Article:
This is one of those books that hit you on a personal level, so much so that I even struggled a bit with this post.

One year Frankie’s was an intelligent and slightly geeky 14-year-old, the next she gains “four inches in height and twenty pounds in all the right places.” These changes make all the difference in her social standing at Alabaster, the elite boarding school she attends. For a start, she starts dating Matthew, the senior at the top of the social food-chain. He’s handsome, popular, rich, and of course practically didn’t know she existed until now.

Through Matthew Frankie gains access to the cool kids’ group, including secret midnight parties and the right to sit down at the “senior’s table”. She soon finds out that he’s also part of an all-male (in)famous secret Society from which she’s obviously excluded. So Frankie devises a plan to anonymously take over the Society. She does a great job of it, but what would happen if people knew that the master-mind behind it all is not only a sophomore girl, but someone they’re just use to thinking about as Matthew’s pretty appendix?

The plot might sound like your regular YA ugly duckling novel, but you’re in for a surprise. It’s actually a clever and fresh approach to what’s it like to be a smart girl growing up and facing heads-on what Nymeth very well called the “invisible barriers”.

As I’ve mentioned, it’s a book that makes you look back to your own experiences, so here’s me getting personal: I don’t remember ever being discriminated during school or on a professional level because I’m a woman. I know I’m very lucky in this and I’m sure it helped that I always chose comfortably “feminine” areas: I did high-school in a leftist arts schools, in college I studied Advertising and Marketing and then went on to work in corporate communications.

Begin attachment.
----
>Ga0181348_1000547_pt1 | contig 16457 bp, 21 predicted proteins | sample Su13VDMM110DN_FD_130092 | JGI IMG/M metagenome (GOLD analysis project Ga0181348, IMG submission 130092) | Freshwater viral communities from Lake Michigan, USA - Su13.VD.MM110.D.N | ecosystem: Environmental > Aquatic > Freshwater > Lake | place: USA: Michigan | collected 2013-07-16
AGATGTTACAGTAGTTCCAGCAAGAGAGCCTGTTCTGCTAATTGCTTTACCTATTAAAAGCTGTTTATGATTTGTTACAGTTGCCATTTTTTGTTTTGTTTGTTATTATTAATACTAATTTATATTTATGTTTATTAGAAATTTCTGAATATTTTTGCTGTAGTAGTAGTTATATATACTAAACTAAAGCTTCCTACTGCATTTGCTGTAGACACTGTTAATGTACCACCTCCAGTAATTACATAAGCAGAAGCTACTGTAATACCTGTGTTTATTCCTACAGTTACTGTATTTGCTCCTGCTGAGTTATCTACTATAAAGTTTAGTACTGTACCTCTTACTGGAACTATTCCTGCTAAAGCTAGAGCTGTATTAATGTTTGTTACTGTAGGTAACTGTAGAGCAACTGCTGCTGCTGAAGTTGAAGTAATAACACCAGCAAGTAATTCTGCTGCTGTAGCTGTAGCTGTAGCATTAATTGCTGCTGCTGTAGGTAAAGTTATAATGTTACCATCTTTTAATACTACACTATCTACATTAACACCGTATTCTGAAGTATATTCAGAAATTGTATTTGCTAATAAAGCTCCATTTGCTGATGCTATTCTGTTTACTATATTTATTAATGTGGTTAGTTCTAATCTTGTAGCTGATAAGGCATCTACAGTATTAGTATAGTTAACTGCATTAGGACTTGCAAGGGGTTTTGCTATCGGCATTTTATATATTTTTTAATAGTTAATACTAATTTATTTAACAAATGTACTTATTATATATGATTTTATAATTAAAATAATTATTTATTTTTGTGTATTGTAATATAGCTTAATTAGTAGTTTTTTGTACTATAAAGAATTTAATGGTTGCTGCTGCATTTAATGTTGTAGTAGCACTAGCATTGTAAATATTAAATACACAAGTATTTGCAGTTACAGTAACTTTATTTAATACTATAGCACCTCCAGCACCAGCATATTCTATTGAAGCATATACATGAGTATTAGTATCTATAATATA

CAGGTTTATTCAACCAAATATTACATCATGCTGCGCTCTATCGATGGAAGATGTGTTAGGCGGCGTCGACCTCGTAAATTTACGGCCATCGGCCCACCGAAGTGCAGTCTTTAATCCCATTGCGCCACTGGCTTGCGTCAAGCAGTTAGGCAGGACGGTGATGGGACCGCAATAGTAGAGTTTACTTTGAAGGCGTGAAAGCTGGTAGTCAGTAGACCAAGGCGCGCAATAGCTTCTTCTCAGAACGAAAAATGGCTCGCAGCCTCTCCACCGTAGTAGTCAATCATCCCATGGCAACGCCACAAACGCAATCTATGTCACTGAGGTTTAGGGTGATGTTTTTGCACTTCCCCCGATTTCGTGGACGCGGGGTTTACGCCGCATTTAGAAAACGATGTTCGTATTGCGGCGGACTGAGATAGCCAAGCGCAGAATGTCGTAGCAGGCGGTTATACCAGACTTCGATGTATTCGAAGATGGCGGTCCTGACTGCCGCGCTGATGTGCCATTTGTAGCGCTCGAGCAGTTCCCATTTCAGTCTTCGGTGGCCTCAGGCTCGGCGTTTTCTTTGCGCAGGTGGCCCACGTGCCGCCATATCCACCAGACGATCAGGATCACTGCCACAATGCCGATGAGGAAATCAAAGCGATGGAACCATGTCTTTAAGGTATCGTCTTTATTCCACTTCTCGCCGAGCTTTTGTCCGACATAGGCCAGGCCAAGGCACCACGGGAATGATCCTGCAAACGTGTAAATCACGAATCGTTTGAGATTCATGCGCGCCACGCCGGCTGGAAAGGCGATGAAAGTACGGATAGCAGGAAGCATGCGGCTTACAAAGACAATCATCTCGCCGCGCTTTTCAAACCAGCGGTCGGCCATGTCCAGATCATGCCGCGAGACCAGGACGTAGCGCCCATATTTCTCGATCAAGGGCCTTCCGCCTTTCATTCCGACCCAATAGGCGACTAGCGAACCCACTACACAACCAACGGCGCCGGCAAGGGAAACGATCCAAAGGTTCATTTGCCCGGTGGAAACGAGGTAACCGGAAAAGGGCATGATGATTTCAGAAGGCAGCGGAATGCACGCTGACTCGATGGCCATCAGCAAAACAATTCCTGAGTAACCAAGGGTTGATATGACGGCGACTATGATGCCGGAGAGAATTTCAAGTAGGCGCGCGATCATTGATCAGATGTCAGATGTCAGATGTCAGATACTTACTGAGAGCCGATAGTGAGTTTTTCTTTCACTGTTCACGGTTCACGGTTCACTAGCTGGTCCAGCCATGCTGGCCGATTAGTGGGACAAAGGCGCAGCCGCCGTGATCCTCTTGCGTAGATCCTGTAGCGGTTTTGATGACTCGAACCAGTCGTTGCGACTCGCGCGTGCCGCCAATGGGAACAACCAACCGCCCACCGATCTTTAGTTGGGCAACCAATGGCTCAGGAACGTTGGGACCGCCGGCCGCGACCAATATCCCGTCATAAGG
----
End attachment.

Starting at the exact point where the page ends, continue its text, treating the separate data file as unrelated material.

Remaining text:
I was never really challenged in those parts of my life, so although some friends and even my boyfriend consider me a feminist *, this never was a dominant issue in my life. Not as another point that came out strongly in the book and really hit a cord: “knowing your place in the world”.

Kids at Alabaster knew theirs, especially the boys who were the elite among the elite. That confidence paved the road to their success and leadership. Frankie wandered several times what it must be like to be that sure of your own potential, and I wondered along with her.

I was born and raised in a low middle-class family and only many years later did I’ve realized just how tough that neighborhood really was. Now I live in an environment where I know only one other Portuguese besides myself (and there are quite a few of us here, in the political capital of Europe) who has never attended a private school. So just like many people are skeptical about celebrating our success in reaching equality, I’m equality skeptical about social mobility.

The evidence I’ve seen of it in my life makes think we’re not quite through that particular “invisible barrier”. In my case, being aware of my background makes me uncomfortable in certain situations, and when it comes to my achievements I’m more prone to think “I got away with it” than “I deserved it”. The difficulty is: if beyond this particular “invisible barrier”, it must be all in my head!

Anywhooo, all this to say I found “The Disreputable History” a fascinating book and Frankie an inspiring character. She was ready to shake the hell out of the status quo and the “old boys”. She did it with style and creativity, but she was also strong enough to face the consequences – being a revolutionary is not all fun and games!

And now just a couple of random thoughts and questions for those who’ve read it (spoilers): was I the only one who immediately thought of the line “No one puts Baby in a corner!” every time her family called her “bunny rabbit”? Will there be a sequel? There seems to be some loose ends to the story, e.g. the explanation of the “sea-horse” conversation that Alpha and Matthew had, her final awareness that she wanted Alpha and decision to wait until a better time. (end spoilers)

So, if you haven’t read it yet and plan to, please let me know when your review is up, I’d really love to know your thoughts. Maybe I’ll even recommend it to my bookclub, although I’ll have a tough time getting them to read YA….

(* I think this reputation was established during a major discussion among our group about “no means no” vs. “women just like to be chased” – oh dear blog friends, I wish you were there! It was just me against five guys, and I admit it, when the discussion got really serious… I cried! I HATE that I did, but it just got to me, and I couldn’t help it…).

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